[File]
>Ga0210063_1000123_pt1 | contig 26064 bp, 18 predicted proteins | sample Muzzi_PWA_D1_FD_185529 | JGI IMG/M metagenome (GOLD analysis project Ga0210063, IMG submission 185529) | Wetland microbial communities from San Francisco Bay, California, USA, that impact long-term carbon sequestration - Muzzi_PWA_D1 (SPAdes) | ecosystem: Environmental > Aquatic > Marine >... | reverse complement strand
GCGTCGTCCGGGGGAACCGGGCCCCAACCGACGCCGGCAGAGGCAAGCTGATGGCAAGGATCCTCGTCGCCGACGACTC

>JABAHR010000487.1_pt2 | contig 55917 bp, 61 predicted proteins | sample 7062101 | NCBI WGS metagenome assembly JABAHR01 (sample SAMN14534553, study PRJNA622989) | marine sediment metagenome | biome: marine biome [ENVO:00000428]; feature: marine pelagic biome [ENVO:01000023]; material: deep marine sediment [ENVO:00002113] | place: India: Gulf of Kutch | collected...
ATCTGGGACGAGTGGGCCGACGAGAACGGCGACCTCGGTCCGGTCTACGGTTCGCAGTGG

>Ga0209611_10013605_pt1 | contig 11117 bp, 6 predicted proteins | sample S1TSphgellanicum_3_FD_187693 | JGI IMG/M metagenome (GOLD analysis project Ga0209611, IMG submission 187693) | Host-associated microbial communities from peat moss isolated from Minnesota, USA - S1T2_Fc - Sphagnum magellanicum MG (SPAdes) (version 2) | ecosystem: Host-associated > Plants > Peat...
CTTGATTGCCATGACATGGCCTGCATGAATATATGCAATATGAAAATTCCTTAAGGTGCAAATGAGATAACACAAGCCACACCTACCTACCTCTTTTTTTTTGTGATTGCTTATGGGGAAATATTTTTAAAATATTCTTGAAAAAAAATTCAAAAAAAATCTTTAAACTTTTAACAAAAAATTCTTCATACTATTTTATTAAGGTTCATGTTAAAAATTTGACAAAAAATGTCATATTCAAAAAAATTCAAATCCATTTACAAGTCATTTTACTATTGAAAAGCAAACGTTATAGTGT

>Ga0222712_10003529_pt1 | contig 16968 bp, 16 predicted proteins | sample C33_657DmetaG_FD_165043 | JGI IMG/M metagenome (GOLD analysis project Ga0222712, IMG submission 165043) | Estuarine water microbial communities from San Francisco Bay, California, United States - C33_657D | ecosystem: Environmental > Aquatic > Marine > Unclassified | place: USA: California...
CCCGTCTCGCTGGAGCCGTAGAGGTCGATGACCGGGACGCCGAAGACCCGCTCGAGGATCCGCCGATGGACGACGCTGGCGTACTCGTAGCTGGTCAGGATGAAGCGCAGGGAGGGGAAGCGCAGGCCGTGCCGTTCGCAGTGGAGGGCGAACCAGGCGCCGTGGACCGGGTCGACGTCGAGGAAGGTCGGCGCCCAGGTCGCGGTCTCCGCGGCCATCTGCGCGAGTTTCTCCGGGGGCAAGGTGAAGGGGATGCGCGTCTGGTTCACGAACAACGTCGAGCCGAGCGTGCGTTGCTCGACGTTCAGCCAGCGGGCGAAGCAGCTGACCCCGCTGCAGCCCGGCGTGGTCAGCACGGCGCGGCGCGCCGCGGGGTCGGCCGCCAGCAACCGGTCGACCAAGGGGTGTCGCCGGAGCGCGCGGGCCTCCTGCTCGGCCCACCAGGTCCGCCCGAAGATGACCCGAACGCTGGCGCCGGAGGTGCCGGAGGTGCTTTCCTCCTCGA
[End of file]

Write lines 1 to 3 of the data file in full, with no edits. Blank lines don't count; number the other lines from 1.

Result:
>Ga0210063_1000123_pt1 | contig 26064 bp, 18 predicted proteins | sample Muzzi_PWA_D1_FD_185529 | JGI IMG/M metagenome (GOLD analysis project Ga0210063, IMG submission 185529) | Wetland microbial communities from San Francisco Bay, California, USA, that impact long-term carbon sequestration - Muzzi_PWA_D1 (SPAdes) | ecosystem: Environmental > Aquatic > Marine >... | reverse complement strand
GCGTCGTCCGGGGGAACCGGGCCCCAACCGACGCCGGCAGAGGCAAGCTGATGGCAAGGATCCTCGTCGCCGACGACTC

>JABAHR010000487.1_pt2 | contig 55917 bp, 61 predicted proteins | sample 7062101 | NCBI WGS metagenome assembly JABAHR01 (sample SAMN14534553, study PRJNA622989) | marine sediment metagenome | biome: marine biome [ENVO:00000428]; feature: marine pelagic biome [ENVO:01000023]; material: deep marine sediment [ENVO:00002113] | place: India: Gulf of Kutch | collected...